I’ve concluded though, if we all just put enough thought into an answer to begin our diatribes with either ‘yes’ or ‘no’, the world of tourists and foreigners would run much more smoothly.

I’ve been right there with the next guy:
‘Is this the train to Siena?’ [how easy it is to respond ‘yes’ or ‘no’]

‘Sure thing, you bet’ [not words on the beginners vocabulary list, now, is it?]

From one English speaker to another, this exchange is absolutely clear, but by simply adding ‘yes’ to the beginning of the sentence, to the beginner English speaker, it does no harm and yet is so much more widely understood [Yes, followed by unintelligible babble the asker hopes is meaningless.] ‘Yes’ and ‘no’ are pretty high on the list of words understood in another language.

Of course, my difficulty is not in expressing English clearly. This same thing happens in Italian. French, German, and Spanish from my experience, too.

Spread the word and spread some happiness: when dealing with someone who clearly doesn’t know the language well, please, answer a yes-or-no question with ‘yes’ or ‘no’. Ja/Nein, Oui/Non, Si/No, Da/Nyet, etc…

(No need to shout, either, it really doesn’t help.)
(And if your experience tells you that most of the world speaks English, you’ve limited yourself to touristic places. Most of the world does not speak English. And that’s how it should be.)

Thursday, July 9, 2009

The Via Francigena or the Camino to Santiago?

I’m in a position again to put forth objective information to those deciding between the two long-established and historical pilgrim trails across Europe. Last week, making my way to the pilgrim house on the Via Francigena in Tuscany, I stopped one night at a pilgrim house on the Camino in Ponferrada, Spain, thus, I can contribute decision-making knowledge first hand from both winter and summer experiences to those planning their pilgrimages.

- The Camino is incredibly crowded; the Via Francigena, is not. In summer hundreds upon hundreds of pilgrims daily versus maybe two (individual) pilgrims staying in any given pilgrim house (I saw it in Spain and am currently experiencing it in Italy). In winter, it’s more like 10 a day in Spain versus 1 a month in Italy.

- The villages along the Camino are heavily subsidized to receive and provide for pilgrims, which they do in a uniform, mechanical way; the villages along the Via Francigena make varying efforts to welcome pilgrims - if the town or village happens to be very touristic (e.g.., Siena), pilgrims blend right in with the other foreigners; if it’s not touristic, pilgrims are treated with rather high regard, acknowledged for their historic effort, especially if they’ve traveled a great distance.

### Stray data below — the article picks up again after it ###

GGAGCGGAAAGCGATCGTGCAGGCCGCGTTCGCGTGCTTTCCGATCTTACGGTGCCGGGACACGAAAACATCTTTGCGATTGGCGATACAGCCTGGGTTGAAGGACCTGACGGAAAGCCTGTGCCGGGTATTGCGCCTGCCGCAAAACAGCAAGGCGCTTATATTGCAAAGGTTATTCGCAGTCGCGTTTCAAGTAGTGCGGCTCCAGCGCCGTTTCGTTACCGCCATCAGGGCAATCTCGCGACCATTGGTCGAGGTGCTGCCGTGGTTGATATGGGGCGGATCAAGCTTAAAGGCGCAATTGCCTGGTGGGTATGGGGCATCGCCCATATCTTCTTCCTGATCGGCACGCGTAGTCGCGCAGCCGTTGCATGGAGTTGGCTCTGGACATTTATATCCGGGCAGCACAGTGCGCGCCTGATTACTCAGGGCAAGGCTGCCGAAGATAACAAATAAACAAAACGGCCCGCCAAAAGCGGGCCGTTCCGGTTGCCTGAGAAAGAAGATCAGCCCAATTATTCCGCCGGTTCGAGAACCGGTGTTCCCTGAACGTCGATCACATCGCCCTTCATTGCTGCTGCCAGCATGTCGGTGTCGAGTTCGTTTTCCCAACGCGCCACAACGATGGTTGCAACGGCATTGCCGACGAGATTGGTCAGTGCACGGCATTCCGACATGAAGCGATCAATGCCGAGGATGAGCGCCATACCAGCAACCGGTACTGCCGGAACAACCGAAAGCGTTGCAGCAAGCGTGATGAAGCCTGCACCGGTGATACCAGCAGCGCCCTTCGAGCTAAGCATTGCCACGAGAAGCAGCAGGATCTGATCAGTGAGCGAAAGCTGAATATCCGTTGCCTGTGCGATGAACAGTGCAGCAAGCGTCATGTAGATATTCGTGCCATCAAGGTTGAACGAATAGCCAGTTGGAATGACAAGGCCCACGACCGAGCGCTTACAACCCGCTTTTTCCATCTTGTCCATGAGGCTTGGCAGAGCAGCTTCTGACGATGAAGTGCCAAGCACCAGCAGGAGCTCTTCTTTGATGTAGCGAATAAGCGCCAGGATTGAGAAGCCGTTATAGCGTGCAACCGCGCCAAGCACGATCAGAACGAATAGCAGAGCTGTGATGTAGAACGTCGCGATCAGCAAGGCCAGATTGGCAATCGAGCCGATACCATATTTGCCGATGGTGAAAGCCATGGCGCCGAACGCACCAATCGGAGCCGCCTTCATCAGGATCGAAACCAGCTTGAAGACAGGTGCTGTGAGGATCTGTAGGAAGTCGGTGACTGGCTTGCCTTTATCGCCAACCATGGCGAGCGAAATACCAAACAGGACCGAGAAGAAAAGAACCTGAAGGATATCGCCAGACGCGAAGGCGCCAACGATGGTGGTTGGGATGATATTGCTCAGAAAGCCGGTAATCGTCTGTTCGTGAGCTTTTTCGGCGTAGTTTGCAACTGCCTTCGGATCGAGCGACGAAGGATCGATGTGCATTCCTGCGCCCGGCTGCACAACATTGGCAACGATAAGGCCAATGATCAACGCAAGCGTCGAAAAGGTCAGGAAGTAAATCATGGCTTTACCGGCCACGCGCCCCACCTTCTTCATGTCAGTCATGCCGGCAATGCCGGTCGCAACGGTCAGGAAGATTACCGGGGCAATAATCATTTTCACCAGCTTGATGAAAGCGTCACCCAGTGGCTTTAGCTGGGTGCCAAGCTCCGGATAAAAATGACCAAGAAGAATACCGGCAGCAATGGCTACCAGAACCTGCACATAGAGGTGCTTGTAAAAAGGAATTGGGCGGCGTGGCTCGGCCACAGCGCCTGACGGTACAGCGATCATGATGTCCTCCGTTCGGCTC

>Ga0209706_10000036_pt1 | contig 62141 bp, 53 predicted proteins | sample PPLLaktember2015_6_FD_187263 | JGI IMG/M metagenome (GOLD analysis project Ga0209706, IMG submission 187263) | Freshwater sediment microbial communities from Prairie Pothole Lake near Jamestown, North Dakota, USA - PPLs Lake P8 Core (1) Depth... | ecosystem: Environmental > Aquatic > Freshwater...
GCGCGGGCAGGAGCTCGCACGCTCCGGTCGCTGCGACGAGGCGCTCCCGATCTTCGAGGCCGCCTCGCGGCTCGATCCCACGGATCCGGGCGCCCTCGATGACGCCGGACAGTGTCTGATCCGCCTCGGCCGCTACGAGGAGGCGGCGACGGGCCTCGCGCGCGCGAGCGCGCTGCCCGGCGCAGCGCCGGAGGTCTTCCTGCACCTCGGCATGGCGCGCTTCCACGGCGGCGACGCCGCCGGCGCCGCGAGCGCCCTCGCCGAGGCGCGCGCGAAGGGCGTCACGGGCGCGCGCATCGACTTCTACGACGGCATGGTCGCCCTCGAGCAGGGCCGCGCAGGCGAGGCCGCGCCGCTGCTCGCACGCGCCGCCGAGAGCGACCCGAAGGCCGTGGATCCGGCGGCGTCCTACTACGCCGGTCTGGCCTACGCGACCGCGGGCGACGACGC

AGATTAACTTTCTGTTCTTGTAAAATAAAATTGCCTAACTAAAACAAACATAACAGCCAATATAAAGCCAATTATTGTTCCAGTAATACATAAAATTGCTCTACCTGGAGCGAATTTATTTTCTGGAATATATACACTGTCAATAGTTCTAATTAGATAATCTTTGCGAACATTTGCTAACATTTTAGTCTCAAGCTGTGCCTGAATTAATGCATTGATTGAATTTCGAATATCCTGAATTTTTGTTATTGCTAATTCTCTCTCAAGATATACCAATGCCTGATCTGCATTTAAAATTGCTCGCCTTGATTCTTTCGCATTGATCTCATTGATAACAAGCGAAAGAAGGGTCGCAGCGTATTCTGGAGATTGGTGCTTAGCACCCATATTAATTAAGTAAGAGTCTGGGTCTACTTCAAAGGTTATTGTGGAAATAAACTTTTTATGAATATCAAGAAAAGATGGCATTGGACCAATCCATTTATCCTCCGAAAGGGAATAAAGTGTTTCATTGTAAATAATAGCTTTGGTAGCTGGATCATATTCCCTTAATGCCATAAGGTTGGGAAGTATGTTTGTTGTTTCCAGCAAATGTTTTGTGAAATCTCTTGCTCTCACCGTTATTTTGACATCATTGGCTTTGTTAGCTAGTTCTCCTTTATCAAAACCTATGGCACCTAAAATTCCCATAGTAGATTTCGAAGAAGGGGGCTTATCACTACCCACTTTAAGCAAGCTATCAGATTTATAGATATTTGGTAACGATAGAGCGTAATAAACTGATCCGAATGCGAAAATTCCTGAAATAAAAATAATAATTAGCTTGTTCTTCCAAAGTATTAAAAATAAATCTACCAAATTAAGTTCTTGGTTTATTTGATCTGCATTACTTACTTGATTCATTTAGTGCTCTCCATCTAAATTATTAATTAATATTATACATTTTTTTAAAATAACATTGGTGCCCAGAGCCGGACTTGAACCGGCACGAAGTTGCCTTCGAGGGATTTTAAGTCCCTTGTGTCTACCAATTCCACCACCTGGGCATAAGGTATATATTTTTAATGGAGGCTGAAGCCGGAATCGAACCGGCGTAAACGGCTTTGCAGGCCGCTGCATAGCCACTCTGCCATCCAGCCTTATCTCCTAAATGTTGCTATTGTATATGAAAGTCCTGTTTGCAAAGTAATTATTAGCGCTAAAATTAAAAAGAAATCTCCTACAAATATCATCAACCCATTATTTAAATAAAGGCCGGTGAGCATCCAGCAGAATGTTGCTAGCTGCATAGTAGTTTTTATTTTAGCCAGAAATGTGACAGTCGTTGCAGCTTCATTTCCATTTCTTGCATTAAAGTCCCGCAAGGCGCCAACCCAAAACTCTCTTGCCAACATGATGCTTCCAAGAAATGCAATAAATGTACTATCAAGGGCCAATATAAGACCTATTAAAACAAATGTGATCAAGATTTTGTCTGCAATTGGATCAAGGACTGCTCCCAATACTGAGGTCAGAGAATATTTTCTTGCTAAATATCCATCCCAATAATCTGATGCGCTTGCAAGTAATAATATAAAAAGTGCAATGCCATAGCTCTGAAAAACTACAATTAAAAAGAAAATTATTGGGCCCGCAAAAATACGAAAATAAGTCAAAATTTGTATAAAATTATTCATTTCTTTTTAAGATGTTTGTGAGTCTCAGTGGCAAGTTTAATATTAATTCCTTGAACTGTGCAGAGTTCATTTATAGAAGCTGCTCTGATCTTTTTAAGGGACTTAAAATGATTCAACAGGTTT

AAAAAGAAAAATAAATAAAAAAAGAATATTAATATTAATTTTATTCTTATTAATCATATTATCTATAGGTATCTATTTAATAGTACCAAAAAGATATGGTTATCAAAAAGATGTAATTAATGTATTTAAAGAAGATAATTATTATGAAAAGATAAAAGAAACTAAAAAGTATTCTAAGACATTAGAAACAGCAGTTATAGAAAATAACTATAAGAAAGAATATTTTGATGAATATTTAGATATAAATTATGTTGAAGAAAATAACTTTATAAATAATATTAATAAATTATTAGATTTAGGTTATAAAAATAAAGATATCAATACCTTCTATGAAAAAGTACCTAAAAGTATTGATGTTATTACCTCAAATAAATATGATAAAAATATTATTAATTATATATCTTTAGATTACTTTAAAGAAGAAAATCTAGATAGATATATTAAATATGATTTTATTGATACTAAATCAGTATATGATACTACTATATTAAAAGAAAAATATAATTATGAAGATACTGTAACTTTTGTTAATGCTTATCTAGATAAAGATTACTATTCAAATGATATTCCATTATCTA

- Companionship along the Camino is certainly and uniquely with other pilgrims; along the Via Francigena, companionship is with the people of the communities along the trail. On the Via Francigena, pilgrims are still an uncommon sight, thus intriguing. Of course, intimacies can strike up along the Camino among pilgrims in ways that would be difficult along the Via Francigena because of the fewer number.

- From my observation, large groups walk along the Camino, with a minority of solo walkers; on the Via Francigena, solo walkers predominate, and groups that come through are generally no more than two to five people.

- Both northern Spain and Italy are equally hot in summer 30-35 degrees these days (86 - 95F). Because of this, on both trails, there are those who want to get a predawn start to beat the heat. Dawn is around 5:00 in Italy and 6:00 in Spain at this time of year. Others, especially those walking short daily distances, want to sleep in until 7 or 8. Thus, in the crowded houses of Spain, the noisy pilgrims getting an early start wake everyone - it’s no fault of an individual, but in a house that holds 200, even 5% of them getting up early still amounts to a lot of collective noise from movement and repacking, lights going on, doors slamming, water running. In Italy, in a house with 3 pilgrims, if only one wants an early start, he can be out pretty stealthy without disturbing the others. There’s more of an interpersonal courtesy among fewer people than among a crowd; it’s human nature.